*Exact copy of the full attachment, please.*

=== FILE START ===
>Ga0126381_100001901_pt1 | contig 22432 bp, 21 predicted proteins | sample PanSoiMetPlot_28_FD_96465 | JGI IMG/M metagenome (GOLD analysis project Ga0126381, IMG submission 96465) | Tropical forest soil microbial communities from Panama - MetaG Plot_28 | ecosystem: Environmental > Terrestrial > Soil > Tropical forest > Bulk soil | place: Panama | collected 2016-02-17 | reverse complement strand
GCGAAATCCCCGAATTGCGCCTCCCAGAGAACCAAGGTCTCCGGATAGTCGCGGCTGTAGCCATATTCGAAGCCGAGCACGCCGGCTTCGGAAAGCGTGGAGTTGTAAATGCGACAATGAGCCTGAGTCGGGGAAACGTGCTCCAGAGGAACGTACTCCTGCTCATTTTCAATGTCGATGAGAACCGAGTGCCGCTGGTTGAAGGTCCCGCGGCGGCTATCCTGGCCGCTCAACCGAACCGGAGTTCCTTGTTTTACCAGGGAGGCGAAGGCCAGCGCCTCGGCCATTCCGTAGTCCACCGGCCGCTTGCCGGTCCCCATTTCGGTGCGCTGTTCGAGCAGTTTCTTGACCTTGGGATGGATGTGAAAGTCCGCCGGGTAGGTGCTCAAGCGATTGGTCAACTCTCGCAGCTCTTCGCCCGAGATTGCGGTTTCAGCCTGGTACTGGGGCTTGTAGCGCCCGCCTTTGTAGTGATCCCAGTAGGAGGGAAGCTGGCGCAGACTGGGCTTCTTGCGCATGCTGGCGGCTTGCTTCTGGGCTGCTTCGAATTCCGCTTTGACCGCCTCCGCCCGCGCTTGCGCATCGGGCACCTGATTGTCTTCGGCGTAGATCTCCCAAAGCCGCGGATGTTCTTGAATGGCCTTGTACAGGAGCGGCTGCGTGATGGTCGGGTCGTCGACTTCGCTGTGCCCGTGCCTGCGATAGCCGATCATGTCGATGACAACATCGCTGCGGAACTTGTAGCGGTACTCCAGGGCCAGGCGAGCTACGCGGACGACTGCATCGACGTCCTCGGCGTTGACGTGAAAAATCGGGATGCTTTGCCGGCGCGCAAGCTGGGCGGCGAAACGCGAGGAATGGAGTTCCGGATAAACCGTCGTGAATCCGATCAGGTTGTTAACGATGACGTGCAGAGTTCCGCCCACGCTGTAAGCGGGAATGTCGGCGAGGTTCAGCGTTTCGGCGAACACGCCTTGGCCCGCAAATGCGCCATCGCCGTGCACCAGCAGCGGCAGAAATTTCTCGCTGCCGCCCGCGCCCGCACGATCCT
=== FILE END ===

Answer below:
>Ga0126381_100001901_pt1 | contig 22432 bp, 21 predicted proteins | sample PanSoiMetPlot_28_FD_96465 | JGI IMG/M metagenome (GOLD analysis project Ga0126381, IMG submission 96465) | Tropical forest soil microbial communities from Panama - MetaG Plot_28 | ecosystem: Environmental > Terrestrial > Soil > Tropical forest > Bulk soil | place: Panama | collected 2016-02-17 | reverse complement strand
GCGAAATCCCCGAATTGCGCCTCCCAGAGAACCAAGGTCTCCGGATAGTCGCGGCTGTAGCCATATTCGAAGCCGAGCACGCCGGCTTCGGAAAGCGTGGAGTTGTAAATGCGACAATGAGCCTGAGTCGGGGAAACGTGCTCCAGAGGAACGTACTCCTGCTCATTTTCAATGTCGATGAGAACCGAGTGCCGCTGGTTGAAGGTCCCGCGGCGGCTATCCTGGCCGCTCAACCGAACCGGAGTTCCTTGTTTTACCAGGGAGGCGAAGGCCAGCGCCTCGGCCATTCCGTAGTCCACCGGCCGCTTGCCGGTCCCCATTTCGGTGCGCTGTTCGAGCAGTTTCTTGACCTTGGGATGGATGTGAAAGTCCGCCGGGTAGGTGCTCAAGCGATTGGTCAACTCTCGCAGCTCTTCGCCCGAGATTGCGGTTTCAGCCTGGTACTGGGGCTTGTAGCGCCCGCCTTTGTAGTGATCCCAGTAGGAGGGAAGCTGGCGCAGACTGGGCTTCTTGCGCATGCTGGCGGCTTGCTTCTGGGCTGCTTCGAATTCCGCTTTGACCGCCTCCGCCCGCGCTTGCGCATCGGGCACCTGATTGTCTTCGGCGTAGATCTCCCAAAGCCGCGGATGTTCTTGAATGGCCTTGTACAGGAGCGGCTGCGTGATGGTCGGGTCGTCGACTTCGCTGTGCCCGTGCCTGCGATAGCCGATCATGTCGATGACAACATCGCTGCGGAACTTGTAGCGGTACTCCAGGGCCAGGCGAGCTACGCGGACGACTGCATCGACGTCCTCGGCGTTGACGTGAAAAATCGGGATGCTTTGCCGGCGCGCAAGCTGGGCGGCGAAACGCGAGGAATGGAGTTCCGGATAAACCGTCGTGAATCCGATCAGGTTGTTAACGATGACGTGCAGAGTTCCGCCCACGCTGTAAGCGGGAATGTCGGCGAGGTTCAGCGTTTCGGCGAACACGCCTTGGCCCGCAAATGCGCCATCGCCGTGCACCAGCAGCGGCAGAAATTTCTCGCTGCCGCCCGCGCCCGCACGATCCT